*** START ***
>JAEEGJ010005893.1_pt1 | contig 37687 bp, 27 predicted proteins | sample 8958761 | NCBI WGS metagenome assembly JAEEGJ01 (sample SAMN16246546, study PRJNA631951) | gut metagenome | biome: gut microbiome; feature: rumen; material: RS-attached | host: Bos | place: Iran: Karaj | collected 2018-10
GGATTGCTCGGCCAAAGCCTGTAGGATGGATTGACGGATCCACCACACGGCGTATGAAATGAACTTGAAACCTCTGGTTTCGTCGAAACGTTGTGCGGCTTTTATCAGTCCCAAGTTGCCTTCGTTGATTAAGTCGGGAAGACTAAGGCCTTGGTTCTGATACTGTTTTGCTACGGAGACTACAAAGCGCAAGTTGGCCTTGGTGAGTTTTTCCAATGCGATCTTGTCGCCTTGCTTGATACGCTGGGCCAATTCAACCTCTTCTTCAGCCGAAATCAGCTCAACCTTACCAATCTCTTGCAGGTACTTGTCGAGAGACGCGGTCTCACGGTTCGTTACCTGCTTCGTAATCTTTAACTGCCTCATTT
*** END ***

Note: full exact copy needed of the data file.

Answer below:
>JAEEGJ010005893.1_pt1 | contig 37687 bp, 27 predicted proteins | sample 8958761 | NCBI WGS metagenome assembly JAEEGJ01 (sample SAMN16246546, study PRJNA631951) | gut metagenome | biome: gut microbiome; feature: rumen; material: RS-attached | host: Bos | place: Iran: Karaj | collected 2018-10
GGATTGCTCGGCCAAAGCCTGTAGGATGGATTGACGGATCCACCACACGGCGTATGAAATGAACTTGAAACCTCTGGTTTCGTCGAAACGTTGTGCGGCTTTTATCAGTCCCAAGTTGCCTTCGTTGATTAAGTCGGGAAGACTAAGGCCTTGGTTCTGATACTGTTTTGCTACGGAGACTACAAAGCGCAAGTTGGCCTTGGTGAGTTTTTCCAATGCGATCTTGTCGCCTTGCTTGATACGCTGGGCCAATTCAACCTCTTCTTCAGCCGAAATCAGCTCAACCTTACCAATCTCTTGCAGGTACTTGTCGAGAGACGCGGTCTCACGGTTCGTTACCTGCTTCGTAATCTTTAACTGCCTCATTT